This camp uses PBS Kids ScratchJr, an introductory programming language app inspired by the popular Scratch program, used by millions of young people around the world. The folks at SratchJr. joined with PBS Kids to design features that match their overall growth. By redesigning the programming language, they made the process developmentally appropriate for younger children.
During the PBS Kids ScratchJr camp, young people can create their own digital animations, comic book style stories and basic games. They can even feature their favorite characters from shows like Wild Kratts, Nature Cat, WordGirl and Peg + Cat and more. As young children code with PBS Kids ScratchJr, they learn how to express themselves with technology, not just to interact with it. In the process, children learn to solve problems and design projects. They also develop sequencing skills that are important for later academic success. They also use math and language in a motivating context, supporting the development of early-childhood numeracy and literacy.
With PBS Kids ScratchJr, children aren’t just learning to code, they’re coding to learn. If you are interested in partnering with us to share this camp with your group, let us know.
(21st CCLC Summer Program)
For two weeks in July (2017), the media center at Riley Elementary was transformed into a high tech laboratory. Over 30 children from age 5 to 12 harnessed their creativity and logic thinking skills to create digital, animated stories.
Using the PBS KIDS ScratchJr app, children manipulate the colorful programming blocks which allow them to create sequences of actions that cause characters to animate and interact in exciting ways. For instance, kids can program with beloved PBS KIDS characters, create unique animations, and even add sounds and give voice to projects. The camp was led by Leon County schools Felisha Williams, the new Title 1 District Math Coordinator, and assisted by Kelley Duda, Advanced Placement Faculty at Rickards High School.
PBS KIDS launched PBS KIDS ScratchJr, a free app developed in collaboration with the MIT Media Lab and Tufts University’s Developmental Technologies Research Group. Available now on iPad and Android tablets, PBS KIDS ScratchJr helps children ages 5 to 8 learn core coding concepts. As a result, they create their own interactive stories using PBS KIDS characters.
PBS KIDS ScratchJr incorporates PBS KIDS media properties, including WILD KRATTS, WORDGIRL, PEG + CAT and the new series NATURE CAT. Kids snap together colorful programming blocks to make their favorite characters jump, dance and sing. At the same time, they will express themselves creatively by solving problems and designing projects.
“PBS KIDS ScratchJr uses the power of technology to help children learn,” said Sara DeWitt, Vice President, PBS KIDS Digital. “The PBS KIDS ScratchJr App puts kids in the driver’s seat, where they express themselves through storytelling. While kids are playing with their favorite characters, they are also exploring the basics of coding, an important 21st-century literacy.”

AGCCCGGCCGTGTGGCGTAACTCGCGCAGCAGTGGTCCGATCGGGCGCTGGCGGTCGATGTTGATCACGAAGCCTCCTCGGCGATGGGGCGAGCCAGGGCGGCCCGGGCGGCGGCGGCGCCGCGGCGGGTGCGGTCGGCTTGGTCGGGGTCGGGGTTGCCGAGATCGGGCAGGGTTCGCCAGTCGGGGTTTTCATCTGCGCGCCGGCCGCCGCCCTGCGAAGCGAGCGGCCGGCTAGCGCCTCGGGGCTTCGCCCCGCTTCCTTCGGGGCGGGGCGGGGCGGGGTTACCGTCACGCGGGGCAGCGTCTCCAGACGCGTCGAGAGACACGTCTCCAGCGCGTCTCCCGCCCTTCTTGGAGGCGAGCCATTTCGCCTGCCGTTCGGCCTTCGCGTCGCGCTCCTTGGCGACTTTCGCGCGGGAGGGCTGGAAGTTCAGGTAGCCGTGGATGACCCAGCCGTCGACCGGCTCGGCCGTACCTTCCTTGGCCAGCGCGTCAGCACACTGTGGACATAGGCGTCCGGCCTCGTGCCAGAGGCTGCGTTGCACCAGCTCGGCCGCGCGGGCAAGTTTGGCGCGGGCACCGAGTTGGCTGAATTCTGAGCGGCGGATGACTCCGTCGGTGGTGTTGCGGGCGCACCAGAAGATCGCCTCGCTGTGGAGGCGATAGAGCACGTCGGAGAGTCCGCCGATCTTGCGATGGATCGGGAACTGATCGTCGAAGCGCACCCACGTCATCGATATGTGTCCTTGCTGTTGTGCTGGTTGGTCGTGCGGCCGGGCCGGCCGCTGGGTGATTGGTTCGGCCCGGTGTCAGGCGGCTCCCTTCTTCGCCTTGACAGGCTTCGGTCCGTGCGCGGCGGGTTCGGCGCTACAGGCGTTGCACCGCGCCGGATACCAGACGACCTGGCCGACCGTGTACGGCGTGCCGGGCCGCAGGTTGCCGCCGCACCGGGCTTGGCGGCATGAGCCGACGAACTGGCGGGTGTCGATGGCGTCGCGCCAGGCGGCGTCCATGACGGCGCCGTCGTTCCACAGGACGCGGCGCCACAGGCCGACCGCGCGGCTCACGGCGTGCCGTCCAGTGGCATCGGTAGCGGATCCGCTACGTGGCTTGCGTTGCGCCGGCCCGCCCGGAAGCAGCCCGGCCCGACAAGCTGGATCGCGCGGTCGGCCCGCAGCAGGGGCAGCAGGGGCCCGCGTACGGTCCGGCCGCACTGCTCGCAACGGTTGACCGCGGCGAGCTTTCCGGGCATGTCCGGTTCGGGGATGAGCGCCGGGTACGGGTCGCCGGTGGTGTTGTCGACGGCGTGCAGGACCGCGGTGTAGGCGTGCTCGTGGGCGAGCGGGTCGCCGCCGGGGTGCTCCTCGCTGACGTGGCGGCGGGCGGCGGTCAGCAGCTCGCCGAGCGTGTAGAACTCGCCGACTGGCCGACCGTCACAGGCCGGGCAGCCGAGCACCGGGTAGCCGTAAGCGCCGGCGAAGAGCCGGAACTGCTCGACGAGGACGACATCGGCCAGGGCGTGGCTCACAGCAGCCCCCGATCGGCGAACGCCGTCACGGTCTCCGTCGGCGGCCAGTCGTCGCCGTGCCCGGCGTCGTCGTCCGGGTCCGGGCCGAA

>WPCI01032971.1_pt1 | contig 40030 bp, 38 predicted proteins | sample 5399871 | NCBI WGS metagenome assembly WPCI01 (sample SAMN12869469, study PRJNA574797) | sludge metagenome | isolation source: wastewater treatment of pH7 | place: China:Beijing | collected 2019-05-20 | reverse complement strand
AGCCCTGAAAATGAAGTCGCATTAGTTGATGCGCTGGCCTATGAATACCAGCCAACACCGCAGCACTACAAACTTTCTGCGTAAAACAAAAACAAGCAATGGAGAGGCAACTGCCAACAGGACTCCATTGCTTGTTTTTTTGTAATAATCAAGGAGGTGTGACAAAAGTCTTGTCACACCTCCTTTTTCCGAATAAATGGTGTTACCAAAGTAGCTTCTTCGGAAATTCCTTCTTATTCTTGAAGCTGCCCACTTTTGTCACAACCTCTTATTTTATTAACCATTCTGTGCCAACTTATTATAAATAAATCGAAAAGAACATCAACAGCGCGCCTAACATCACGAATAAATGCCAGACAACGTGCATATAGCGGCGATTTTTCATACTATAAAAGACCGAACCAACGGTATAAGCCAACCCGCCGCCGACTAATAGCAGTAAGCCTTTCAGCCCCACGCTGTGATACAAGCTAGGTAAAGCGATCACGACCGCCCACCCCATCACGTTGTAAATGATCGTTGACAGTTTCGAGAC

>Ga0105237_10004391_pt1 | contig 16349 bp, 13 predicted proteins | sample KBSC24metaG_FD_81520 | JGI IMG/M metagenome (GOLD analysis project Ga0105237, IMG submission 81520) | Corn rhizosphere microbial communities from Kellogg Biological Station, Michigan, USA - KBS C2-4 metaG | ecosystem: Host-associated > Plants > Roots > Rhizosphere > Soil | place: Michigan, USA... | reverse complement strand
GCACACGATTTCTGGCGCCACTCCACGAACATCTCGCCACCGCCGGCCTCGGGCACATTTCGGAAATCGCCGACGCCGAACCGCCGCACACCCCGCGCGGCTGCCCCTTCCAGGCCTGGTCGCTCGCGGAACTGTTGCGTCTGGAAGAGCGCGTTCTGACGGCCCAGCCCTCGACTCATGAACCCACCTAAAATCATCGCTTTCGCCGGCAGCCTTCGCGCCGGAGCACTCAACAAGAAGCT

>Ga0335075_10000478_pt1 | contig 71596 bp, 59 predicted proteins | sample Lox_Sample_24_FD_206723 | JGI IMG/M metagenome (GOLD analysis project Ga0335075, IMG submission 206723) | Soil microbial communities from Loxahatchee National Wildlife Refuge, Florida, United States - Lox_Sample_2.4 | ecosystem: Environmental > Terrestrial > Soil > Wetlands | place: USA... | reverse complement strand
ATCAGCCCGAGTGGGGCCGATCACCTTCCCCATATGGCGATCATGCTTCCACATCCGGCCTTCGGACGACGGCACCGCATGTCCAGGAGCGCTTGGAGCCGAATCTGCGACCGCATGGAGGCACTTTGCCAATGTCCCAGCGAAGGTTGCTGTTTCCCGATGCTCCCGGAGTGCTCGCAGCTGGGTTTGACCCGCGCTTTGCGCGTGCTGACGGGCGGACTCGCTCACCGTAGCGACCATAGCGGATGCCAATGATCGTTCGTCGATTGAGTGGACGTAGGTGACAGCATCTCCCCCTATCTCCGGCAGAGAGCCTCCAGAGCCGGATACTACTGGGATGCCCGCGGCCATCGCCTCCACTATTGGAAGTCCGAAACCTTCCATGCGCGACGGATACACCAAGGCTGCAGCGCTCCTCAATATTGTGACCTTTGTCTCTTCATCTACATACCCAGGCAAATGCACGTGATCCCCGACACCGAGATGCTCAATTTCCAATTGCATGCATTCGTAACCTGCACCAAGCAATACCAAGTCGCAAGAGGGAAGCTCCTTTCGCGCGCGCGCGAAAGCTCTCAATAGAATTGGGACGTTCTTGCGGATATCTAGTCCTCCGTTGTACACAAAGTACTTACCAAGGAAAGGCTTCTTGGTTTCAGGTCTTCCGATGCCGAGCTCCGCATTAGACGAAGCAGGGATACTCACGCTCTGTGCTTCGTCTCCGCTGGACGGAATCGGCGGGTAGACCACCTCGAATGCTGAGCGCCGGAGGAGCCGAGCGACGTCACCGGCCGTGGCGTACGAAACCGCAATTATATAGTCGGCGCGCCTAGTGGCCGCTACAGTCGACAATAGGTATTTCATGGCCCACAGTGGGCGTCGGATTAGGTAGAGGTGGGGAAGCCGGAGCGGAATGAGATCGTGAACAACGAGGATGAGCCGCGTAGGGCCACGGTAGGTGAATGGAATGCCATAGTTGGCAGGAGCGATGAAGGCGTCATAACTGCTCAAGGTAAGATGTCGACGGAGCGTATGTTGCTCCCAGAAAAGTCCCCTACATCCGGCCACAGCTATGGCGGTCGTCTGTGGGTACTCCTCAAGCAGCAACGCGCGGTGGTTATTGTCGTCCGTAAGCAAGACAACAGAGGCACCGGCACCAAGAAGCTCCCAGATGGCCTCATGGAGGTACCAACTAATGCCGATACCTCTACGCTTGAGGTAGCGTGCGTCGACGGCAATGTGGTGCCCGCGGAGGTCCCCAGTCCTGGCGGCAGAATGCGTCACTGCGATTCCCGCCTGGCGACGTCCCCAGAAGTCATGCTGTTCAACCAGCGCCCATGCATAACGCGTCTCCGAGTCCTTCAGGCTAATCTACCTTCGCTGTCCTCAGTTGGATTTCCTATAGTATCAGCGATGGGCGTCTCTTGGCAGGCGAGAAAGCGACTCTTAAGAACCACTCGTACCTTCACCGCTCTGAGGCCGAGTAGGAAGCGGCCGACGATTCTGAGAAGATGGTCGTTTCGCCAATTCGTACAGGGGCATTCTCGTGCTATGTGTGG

Along with the launch of the app, WFSU was awarded a special grant from PBS KIDS and Verizon. With this grant, they piloted a PBS KIDS ScratchJr Summer Camp Program and a Professional Development Workshop for teachers. Find more activities through PBS LearningMedia in conjunction with Computer Science Education Week and the Hour of Code.
This professional development training taught dozens of teachers about the potential of using the PBS KIDS ScratchJr app in their classrooms or for extracurricular learning. The same training is available for your school as well. View photos of our workshop group.
For more information, please email the WFSU education staff to schedule today! Contact email@example.com.
“We see coding as a new way for people to organize, express and share their ideas,”said Mitchel Resnick, LEGO Papert Professor of Learning Research and Director of the Scratch Team at the MIT Media Lab. “Coding is not just a set of technical skills, but a new type of literacy and personal expression, valuable for everyone, much like learning to write.”
WFSU selected schools and locations during the 2016-17 school year to host the new PBS KIDS Family Creative Learning. This special program is a series of workshops that engage families in a project-based creative process using the free coding app: PBS KIDS ScratchJr. Families with children ages 5 to 8 (and siblings) can use creative play to learn about exciting tools. They can use these functions to develop computation and engineering knowledge and practices as they imagine, plan, and design their own child-led projects. In short, the series aims to foster collaboration and problem-solving skills among family members. But they also work to empower them in expressing themselves with technology.
The model is inspired by and built upon a model developed by Ricarose Roque at the MIT Media Lab.